Pierre Samuel du Pont de Nemours letters to Philippe Nicolas HarmandCreation: 1771-1839
Pierre Samuel du Pont de Nemours (1739-1817) was a French political economist, writer, publisher, and public administrator. At the onset of the French Revolution, he served as a member of the Assemblée Nationale Constituante, where he allied himself with the moderate Girondist faction. After the leader of the Jacobin movement, Maximilien Robespierre (1758-1794), took power, du Pont was arrested in July 1794, but he escaped execution. On January 3, 1800, accompanied by his sons, he arrived in America. This small collection consists primairly of letters from du Pont de Nemours to Philippe Nicolas Harmand (1759-1839), director of pensions under the Empire, then first clerk for the Public Debt from 1814 to 1821. Harmand was the tutor of du Pont de Nemour's sons and a loyal family friend. Harmand brought du Pont de Nemours food during his period of concealment. These letters include references to financial and business affairs, as well as personal and family news.
- Creation: 1771-1839
- Du Pont de Nemours, Pierre Samuel, 1739-1817 (Correspondent, Person)
Pierre Samuel du Pont de Nemours (1739-1817) was a French political economist, writer, publisher, and public administrator. He was an advocate for a national educational system and promoted Franco-American trade relations.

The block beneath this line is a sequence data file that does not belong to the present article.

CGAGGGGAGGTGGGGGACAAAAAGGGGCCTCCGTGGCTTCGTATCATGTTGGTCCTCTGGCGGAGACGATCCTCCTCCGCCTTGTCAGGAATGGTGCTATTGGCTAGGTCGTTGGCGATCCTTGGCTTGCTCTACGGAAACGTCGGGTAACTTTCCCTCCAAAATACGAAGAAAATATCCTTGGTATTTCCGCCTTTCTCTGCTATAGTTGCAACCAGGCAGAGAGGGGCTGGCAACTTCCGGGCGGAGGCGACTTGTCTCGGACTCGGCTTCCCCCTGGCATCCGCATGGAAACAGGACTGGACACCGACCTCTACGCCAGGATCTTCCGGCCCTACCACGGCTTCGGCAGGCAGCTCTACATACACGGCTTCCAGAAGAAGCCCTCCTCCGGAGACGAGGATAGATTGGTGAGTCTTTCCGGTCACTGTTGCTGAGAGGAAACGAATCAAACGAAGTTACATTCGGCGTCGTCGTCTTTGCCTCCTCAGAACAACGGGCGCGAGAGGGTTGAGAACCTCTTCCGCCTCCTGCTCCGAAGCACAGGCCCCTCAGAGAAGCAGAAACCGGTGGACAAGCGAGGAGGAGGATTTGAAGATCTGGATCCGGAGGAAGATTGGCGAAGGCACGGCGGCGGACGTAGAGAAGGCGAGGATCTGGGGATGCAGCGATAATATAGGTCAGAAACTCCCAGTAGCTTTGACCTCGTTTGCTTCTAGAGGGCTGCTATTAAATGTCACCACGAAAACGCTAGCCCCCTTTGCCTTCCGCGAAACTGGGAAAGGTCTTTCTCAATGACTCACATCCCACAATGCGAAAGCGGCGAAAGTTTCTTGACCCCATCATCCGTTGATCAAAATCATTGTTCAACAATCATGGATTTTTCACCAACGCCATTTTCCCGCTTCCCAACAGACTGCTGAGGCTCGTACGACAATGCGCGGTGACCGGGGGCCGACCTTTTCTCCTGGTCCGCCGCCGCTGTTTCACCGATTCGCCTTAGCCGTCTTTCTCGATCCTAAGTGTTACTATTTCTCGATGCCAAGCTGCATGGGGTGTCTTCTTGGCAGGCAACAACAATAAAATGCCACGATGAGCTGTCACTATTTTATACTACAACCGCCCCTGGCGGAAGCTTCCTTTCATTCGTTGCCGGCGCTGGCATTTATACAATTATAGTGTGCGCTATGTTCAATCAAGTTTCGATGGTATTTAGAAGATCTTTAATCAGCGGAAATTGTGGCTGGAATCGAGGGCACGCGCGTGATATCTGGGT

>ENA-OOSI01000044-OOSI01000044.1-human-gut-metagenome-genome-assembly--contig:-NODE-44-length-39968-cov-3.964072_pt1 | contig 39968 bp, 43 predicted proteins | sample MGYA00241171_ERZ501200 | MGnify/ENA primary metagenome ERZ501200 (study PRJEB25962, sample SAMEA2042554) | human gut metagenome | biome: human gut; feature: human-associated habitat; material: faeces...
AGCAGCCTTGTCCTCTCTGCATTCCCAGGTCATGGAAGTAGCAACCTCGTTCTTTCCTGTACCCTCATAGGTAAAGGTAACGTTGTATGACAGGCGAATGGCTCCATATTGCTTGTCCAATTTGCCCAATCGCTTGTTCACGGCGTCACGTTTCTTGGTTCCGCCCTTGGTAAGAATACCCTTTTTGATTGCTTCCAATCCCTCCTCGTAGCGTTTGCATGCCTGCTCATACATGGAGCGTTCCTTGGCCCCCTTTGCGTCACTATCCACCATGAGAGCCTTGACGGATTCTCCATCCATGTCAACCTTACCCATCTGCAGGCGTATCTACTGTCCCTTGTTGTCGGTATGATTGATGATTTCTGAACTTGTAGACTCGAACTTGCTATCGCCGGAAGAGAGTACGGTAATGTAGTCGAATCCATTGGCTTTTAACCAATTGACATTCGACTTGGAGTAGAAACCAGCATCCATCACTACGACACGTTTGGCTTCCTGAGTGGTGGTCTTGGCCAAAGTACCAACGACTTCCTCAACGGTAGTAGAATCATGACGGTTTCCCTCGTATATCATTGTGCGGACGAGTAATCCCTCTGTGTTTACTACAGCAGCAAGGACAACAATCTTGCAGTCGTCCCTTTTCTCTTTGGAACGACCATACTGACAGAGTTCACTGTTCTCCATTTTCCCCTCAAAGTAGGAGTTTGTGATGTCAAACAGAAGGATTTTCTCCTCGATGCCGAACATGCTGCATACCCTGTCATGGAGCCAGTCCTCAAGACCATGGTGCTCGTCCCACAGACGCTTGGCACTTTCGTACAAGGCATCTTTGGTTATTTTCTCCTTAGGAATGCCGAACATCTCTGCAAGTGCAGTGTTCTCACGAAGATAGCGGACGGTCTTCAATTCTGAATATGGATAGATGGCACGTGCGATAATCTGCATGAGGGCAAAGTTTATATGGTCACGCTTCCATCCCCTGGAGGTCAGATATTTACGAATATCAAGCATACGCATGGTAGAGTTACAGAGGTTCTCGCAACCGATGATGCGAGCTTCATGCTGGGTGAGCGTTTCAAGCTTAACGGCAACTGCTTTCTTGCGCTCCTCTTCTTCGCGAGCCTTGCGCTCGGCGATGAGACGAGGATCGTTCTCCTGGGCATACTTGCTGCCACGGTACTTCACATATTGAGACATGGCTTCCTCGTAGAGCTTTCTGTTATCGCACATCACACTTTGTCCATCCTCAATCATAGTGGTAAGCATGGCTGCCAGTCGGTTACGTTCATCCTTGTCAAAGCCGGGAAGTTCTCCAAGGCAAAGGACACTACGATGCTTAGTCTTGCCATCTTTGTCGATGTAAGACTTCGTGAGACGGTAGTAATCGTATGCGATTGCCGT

Pierre Samuel du Pont de Nemours was born in Paris on December 14, 1739. He was apprenticed as a watchmaker, but during the early 1760s he began to study and write on economic matters. In 1767, du Pont de Nemours coined the term "physiocracy," which means the rule of nature, to describe the complex doctrine of French economist François Quesnay (1694-1774), which is now recognized as the first modern school of economics.
In July 1774, the family departed for Poland, where du Pont de Nemours was to serve the Polish monarch in various capacities, including that of honorary councilor. He was shortly recalled to France, however, and commissioned as Inspecteur Général du Commerce, a position he held until its abolition in 1788. During the late 1770s, he was an economic advisor to Jacques Necker (1732-1804), a Genevan banker who served as finance minister for King Louis XVI (1754-1793), from 1789 to 1790, but held a number of other posts in regards to finances for the royal treasury between 1777 and 1789.
In the early 1780s, du Pont de Nemours was involved in the negotiations that led to the Anglo-French Commercial Treaty of 1786. The treaty reduced tariffs on goods between France and Britain. In 1786, he was appointed Counseiller d'Etat by King Louis XVI; in this position he acted as a government official of administrative law. The following year he served as secretary of the first Assemblée des Notables, convened at Versailles to consult on matters of state.
At the onset of the French Revolution, du Pont de Nemours served as a member of the Assemblée Nationale Constituante (1789-1791). The purpose of the assembly was to discuss a new constitution and taxation system. He allied himself with the moderate Girondist faction. Girondists were initially part of the Jacobin movement. The Jacobin Club were anti-royalists who supported the abolition of the monarchy, the creation of parliament, the introduction of a constitution, the separation of powers, and the establishment of a republic. The Girondins supported the end of the monarchy, however, they were not for the revolution and most opposed the execution of the King, who was arrested in August 1792 and put to death on January 21, 1793.